OPIOID CRISIS: How did we get here?

Published 8:39 am Tuesday, May 1, 2018

Many factors lead to the epidemic in our region, state

No area ever sets out to be known as part of anything as bad as being a hub for drug use.

And how that happens is hard to determine. But southern Ohio has been in the grip of a drug abuse epidemic for years.

Ohio Attorney General Mike DeWine has been hearing about the issue since he ran for the office in 2009. And even as the top lawman in the state, he’s not sure how it got so bad.

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DeWine started his career as an assistant prosecutor in Greene County in the 1970s and drugs cases didn’t fill the docket like it does in Lawrence County, where some 90 percent of  the cases in common pleas court are drug-related.

“There was a drug problem, but it was not nearly that many cases,” he said.

DeWine says he believes there are several factors that led to the current drug crisis, including the change in way prescription drugs were prescribed, access to cheap heroin and a change in the way doctors treat pain.

He said in the big picture, it was a decision of drug companies to tap into a market that they hadn’t sold into before. About 20 years ago, drug companies started marketing opioids to patients with chronic but non-terminal pain. Drug companies tapped into that market by advertising to primary care physicians.

“That really changed the prescribing culture,” DeWine said, adding the number of pain medications being prescribed in Ohio really went up and didn’t stop going up until roughly three years ago. He said it wasn’t just Ohio that was targeted, rather that the prescribing of pain medications went up nationwide.

He said about the same time, there was a cultural movement that said doctors weren’t taking care of pain enough.

“I think those two things came together,” he said. “And what that did was put a lot more pain meds in play. And it really went from there.”

DeWine said the current drug crisis problem started as a pain medication problem, progressed to a heroin problem, and now, cities in Ohio are seeing a fentanyl problem.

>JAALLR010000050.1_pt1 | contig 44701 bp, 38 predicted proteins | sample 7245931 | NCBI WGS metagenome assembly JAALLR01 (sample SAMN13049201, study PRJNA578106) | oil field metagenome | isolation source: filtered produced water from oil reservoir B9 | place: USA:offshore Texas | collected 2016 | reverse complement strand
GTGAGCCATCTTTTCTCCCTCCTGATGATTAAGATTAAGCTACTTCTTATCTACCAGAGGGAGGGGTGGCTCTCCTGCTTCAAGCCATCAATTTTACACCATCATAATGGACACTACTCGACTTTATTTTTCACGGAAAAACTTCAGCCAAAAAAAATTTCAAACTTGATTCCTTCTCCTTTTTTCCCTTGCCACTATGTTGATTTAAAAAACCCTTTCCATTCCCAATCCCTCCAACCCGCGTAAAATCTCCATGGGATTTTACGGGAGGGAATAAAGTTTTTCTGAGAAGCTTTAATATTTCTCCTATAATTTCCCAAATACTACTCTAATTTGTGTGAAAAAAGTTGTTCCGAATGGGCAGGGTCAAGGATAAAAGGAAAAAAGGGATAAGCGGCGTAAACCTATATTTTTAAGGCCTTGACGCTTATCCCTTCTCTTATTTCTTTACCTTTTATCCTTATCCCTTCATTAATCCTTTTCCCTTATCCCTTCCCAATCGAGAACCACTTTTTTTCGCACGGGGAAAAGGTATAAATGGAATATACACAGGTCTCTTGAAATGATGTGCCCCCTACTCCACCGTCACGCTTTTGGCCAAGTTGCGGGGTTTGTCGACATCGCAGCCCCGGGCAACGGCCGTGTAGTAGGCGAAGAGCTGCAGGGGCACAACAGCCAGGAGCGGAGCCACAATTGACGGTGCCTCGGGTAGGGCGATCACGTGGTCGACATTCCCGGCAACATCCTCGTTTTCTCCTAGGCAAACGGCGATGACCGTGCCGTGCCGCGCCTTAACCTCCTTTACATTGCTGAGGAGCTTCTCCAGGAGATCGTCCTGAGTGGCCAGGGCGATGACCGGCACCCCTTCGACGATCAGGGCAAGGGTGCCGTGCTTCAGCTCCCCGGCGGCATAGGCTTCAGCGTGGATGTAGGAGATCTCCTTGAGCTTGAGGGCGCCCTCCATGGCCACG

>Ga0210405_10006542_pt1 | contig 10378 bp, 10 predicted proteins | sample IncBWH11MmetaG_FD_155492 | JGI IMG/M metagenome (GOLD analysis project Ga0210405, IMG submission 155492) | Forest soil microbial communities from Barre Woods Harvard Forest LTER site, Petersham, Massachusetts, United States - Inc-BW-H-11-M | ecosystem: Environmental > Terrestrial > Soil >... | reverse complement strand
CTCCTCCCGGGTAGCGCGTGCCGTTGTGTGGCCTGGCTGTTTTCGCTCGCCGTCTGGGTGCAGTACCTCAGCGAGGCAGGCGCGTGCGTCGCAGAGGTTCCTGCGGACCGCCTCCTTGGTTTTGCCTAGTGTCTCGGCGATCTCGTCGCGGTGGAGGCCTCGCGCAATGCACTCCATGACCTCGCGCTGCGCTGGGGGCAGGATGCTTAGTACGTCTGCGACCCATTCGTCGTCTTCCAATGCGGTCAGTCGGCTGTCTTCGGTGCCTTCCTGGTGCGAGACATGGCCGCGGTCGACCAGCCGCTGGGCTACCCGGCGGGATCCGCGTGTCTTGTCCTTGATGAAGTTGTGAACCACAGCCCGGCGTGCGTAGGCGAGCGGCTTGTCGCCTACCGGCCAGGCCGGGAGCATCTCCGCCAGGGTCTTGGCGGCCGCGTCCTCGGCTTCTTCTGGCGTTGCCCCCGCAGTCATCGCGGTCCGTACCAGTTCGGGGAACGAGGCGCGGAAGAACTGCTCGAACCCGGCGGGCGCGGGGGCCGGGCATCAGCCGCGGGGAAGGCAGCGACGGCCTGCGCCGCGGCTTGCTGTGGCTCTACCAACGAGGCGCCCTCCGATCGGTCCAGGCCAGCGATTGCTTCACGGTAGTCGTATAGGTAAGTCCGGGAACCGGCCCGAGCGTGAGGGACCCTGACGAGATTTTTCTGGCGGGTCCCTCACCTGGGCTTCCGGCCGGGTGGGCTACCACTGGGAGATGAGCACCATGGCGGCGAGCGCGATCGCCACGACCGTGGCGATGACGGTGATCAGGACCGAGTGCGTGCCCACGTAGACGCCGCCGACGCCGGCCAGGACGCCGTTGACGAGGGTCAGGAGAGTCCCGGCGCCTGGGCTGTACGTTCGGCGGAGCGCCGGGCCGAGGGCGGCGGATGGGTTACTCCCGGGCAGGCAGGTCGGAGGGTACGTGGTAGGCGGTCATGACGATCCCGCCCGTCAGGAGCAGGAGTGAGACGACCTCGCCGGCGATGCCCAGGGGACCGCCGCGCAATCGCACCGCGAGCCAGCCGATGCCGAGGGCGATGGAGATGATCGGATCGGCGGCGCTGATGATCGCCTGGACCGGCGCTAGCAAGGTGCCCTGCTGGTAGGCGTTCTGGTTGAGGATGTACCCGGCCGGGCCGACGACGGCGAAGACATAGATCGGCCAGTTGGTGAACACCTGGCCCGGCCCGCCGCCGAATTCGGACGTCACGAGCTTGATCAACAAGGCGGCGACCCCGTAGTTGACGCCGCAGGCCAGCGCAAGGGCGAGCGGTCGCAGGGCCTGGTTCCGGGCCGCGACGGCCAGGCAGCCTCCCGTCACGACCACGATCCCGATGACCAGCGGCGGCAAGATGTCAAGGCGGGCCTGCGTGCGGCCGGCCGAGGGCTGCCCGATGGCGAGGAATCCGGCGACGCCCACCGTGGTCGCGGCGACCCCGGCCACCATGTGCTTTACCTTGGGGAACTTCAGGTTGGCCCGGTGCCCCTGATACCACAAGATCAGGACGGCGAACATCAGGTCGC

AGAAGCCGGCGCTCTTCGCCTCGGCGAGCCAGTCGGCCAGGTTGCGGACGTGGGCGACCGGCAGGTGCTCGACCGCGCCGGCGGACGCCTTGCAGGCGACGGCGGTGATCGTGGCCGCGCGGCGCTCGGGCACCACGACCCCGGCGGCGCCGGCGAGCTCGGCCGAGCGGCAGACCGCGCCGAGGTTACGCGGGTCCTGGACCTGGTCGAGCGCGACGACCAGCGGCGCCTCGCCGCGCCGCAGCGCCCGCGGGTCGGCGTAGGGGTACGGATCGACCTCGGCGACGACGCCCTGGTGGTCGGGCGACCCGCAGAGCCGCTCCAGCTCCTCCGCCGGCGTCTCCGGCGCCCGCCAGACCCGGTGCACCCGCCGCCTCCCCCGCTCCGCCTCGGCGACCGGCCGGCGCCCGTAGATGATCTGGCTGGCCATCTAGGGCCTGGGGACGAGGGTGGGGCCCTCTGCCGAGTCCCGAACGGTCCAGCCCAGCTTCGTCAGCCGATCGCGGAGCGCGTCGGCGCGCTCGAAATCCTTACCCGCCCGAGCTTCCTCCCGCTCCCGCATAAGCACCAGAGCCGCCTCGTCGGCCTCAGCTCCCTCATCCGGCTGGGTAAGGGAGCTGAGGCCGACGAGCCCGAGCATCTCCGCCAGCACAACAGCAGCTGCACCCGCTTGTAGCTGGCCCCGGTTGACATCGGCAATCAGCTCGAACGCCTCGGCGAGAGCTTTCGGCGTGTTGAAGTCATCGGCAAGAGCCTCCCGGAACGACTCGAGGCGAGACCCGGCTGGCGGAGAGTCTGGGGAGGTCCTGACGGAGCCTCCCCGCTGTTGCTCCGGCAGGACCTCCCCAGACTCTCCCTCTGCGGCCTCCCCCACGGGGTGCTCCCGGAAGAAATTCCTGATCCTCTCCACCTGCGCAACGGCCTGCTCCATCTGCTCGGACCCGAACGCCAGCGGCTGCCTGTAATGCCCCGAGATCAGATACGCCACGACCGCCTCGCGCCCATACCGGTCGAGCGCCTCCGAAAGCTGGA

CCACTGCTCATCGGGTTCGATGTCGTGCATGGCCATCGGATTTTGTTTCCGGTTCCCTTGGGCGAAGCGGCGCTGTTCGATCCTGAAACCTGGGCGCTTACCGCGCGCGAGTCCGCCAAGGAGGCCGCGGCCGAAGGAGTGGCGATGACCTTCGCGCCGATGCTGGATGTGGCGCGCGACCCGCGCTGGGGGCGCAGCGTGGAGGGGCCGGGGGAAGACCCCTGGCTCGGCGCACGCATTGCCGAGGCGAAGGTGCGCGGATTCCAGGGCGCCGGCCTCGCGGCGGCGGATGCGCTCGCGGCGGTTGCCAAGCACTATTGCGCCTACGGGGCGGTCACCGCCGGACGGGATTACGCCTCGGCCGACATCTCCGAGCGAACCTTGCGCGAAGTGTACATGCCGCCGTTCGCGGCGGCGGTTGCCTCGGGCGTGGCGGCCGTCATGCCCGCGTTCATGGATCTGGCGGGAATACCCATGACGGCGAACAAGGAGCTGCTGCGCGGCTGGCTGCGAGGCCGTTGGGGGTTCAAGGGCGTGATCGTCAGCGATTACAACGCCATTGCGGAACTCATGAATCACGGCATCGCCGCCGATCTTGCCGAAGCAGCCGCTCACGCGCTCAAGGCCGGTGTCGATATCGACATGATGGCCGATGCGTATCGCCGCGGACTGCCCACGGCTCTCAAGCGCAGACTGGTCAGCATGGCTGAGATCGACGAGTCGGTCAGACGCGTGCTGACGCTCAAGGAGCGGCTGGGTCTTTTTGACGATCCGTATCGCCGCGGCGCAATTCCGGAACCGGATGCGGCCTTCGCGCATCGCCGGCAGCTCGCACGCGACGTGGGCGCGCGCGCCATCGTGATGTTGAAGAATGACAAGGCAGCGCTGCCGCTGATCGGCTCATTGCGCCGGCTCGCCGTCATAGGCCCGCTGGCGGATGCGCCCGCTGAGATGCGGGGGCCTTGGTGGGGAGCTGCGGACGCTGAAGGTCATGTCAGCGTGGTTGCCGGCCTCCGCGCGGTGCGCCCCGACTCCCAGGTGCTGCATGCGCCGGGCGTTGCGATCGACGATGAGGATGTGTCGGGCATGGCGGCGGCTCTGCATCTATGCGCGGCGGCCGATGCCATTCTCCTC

Fentanyl is 100 times more potent than morphine and was intended for patients, with severe, crippling pain, who had built up a tolerance to already prescribed opiates, but were still experiencing pain. The drug is so powerful that, in 2017, a Dayton policeman overdosed and was hospitalized after accidently touching the drug during a traffic stop.

DeWine said what is causing so many deaths is the mixing of fentanyl with illegal drugs like heroin or cocaine.

He said that another reason for the popularity of cheap opiates, specifically heroin, is that the Mexican drug cartels learned they could grow poppy plants in Mexico instead of importing it from Afghanistan. The cartels just moved heroin along already established drug smuggling routes into the U.S.

“The end result is that you have very cheap heroin,” DeWine said. “That makes it easy to move from the pain meds into heroin.”

DeWine said none of those things explain why the use of opiates exploded in southern Ohio and Appalachia along the Ohio River. But he does have some theories.

He said that many in Appalachia do manual labor, which in some cases leads to injuries or a bad back.

“My guess is that it is disproportionately higher in Appalachian Ohio that it is in other parts of Ohio,” DeWine said, adding that he doesn’t have data on that.

He added that Appalachian Ohio also has lower paying jobs and a poorer population than other parts of Ohio.

“I think you may have more despair or depression than in say, Upper Arlington or other places,” he said, adding that every place in Ohio has drug problems and it is hard to put your finger on what causes a drug crisis in one region. “The thing is, every place I go in Ohio, they think they are the worst place for drugs. I try to tell them, it’s not. It’s bad everywhere in Ohio.”

DeWine said that the first place he became aware of the opioid crisis was in Portsmouth.

“It got worse there earlier, is the best way to say it,” he said. Portsmouth became notorious a decade ago for having several “pill mills,” where doctors did a minimal medical check up and then prescribed pain pills to patients who paid in cash for the visit.

He said the question becomes why Portsmouth was chosen as a place to set up such doctor’s office. Was it because there was a demand or because there was a supply?

“To me, that question remains cloudy,” DeWine said.

He said that when he talks to audiences around the state, his message is that there has to be a better job of teaching prevention. He points out that in just a couple of decades, education has changed the culture among young kids when it comes to cigarettes and that age group  no longer sees smoking as something cool.

“There is something ironic about that kids today are less likely to look at cigarettes as something cool,” he said. “But for heroin, it has gone in the opposite direction.”